–> So how about a mission statement that sounds like this? ALL LIVES HAVE EQUAL VALUE … “dedicated to bring innovations in health and learning to the global community”. 

What are your thoughts on if the Bill & Melinda Gates Foundation had a social venture arm? Gates Ventures? Is the idea so “out there”? Or does it actually hit so close to home one wonders why it does not? … 

Some preliminary thoughts:

  • Admittedly, I know not the Gates endowment investment policies – but I predict that it follows the mandate of creating the highest return on its invested capital so that the interest generated can fund more and more grant money for its programs
  • If the Gates Ventures arm provides a return just as good as its standard investments, would that not be the wiser choice?? It’s like compounding social returns because the social enterprises being invested in are creating good in alignment with the Foundation’s broader mandates
  • Legal issues? Tax issues? Because these are social enterprises and not other academic institutions, pure-play charities… But I think these issues can be debated, brainstormed, discussed and solved.  Please post your thoughts!! (all comments welcome and appreciated)

5 Responses to “Gates Ventures (?)”

  1. 1 Carla Culos

    Hi Julia,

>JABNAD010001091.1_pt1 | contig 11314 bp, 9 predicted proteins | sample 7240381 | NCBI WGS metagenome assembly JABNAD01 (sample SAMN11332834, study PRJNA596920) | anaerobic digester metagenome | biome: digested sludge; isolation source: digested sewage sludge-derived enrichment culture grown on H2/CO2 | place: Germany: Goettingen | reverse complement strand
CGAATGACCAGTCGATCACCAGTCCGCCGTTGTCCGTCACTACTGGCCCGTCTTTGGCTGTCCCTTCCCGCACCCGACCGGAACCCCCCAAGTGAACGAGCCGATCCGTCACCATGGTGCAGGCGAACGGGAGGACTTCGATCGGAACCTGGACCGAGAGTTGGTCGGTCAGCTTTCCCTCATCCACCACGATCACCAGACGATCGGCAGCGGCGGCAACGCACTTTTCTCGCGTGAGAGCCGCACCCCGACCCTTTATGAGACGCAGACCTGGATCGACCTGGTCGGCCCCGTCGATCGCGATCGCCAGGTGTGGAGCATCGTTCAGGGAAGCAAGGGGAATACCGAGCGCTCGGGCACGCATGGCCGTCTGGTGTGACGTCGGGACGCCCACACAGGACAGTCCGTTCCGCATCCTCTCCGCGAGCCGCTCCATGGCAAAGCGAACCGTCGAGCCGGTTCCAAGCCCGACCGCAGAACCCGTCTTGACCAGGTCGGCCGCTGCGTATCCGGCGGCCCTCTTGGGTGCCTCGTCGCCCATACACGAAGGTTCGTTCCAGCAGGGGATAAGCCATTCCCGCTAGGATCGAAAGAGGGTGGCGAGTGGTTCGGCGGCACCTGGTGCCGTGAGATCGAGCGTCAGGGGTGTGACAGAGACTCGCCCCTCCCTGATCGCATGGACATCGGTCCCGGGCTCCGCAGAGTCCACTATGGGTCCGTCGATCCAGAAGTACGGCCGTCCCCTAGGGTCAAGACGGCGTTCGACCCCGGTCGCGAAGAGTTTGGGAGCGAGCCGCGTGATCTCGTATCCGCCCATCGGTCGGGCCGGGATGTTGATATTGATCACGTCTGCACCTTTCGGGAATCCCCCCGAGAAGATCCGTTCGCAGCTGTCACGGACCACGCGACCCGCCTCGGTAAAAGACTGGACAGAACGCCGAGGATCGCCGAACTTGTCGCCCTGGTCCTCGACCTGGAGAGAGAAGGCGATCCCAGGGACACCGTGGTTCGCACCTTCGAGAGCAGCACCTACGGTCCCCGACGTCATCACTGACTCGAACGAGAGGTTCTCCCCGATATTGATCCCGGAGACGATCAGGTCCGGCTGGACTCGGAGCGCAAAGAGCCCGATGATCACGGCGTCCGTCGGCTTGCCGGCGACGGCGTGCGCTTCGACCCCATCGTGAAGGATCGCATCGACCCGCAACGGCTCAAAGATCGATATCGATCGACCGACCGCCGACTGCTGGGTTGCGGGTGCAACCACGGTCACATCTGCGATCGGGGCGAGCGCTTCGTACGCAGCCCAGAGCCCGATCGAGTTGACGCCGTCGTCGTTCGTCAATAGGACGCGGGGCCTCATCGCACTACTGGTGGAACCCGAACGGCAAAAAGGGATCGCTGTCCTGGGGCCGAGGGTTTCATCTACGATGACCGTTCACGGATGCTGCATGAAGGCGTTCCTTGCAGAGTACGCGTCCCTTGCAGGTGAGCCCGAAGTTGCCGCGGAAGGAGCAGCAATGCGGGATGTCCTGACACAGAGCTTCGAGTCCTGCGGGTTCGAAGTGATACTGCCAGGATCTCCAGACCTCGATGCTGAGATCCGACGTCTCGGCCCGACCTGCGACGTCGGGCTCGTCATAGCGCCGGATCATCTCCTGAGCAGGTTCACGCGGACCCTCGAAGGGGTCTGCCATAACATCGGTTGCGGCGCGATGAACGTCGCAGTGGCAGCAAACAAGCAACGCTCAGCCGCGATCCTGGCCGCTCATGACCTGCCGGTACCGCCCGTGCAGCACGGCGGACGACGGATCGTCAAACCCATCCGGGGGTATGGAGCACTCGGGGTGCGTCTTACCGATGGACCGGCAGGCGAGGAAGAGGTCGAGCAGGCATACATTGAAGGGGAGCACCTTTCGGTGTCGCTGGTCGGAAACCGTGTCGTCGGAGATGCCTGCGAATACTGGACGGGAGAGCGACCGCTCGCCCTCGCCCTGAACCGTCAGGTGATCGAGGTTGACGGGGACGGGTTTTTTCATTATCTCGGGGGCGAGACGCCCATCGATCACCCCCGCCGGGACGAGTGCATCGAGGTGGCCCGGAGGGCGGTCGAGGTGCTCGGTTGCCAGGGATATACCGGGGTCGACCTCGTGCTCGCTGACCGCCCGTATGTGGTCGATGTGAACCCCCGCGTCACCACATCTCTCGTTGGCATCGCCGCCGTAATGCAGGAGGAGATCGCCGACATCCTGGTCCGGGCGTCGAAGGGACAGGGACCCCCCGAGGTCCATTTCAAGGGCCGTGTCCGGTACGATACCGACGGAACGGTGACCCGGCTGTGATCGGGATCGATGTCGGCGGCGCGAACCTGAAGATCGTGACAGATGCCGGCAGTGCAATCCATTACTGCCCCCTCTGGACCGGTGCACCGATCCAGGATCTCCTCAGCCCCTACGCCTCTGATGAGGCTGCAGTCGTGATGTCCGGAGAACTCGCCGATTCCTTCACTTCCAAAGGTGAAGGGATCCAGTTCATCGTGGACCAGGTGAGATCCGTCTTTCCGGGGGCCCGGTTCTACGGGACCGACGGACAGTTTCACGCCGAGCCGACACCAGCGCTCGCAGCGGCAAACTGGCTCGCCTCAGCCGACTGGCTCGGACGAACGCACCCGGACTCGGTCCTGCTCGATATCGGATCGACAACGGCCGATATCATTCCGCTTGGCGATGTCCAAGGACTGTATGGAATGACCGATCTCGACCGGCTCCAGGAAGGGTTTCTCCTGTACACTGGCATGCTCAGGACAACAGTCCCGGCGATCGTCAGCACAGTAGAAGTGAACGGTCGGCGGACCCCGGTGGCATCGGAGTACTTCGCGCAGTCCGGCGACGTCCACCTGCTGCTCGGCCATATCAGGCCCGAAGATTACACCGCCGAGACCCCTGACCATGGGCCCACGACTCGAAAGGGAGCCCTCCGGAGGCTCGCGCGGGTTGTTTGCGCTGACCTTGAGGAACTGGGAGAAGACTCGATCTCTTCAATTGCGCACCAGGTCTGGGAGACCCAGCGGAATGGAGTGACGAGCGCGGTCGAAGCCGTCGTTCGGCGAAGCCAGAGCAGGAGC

Exceptional post/thoughts/ideas! There are some forward-thinking investors and social venture capital firms that are doing (or at least exploring) exactly the issues you are addressing. How do we support businesses/organizations that create incredible social and environmental impact but whose value must be realized over a longer investment horizon and whose real impact is not just a bottom line number but the economic, social, and environmental development these create?

    Some investors are building funds to invest as ‘patient capital’ they seek lower (sometimes above average, sometimes below) market returns then a traditional venture capitalist and expect to see these returns over a longer time horizon. These investors tend to understand the nature of the issues the businesses they are investing in are trying to solve and realize that they are not fast turn-around solutions.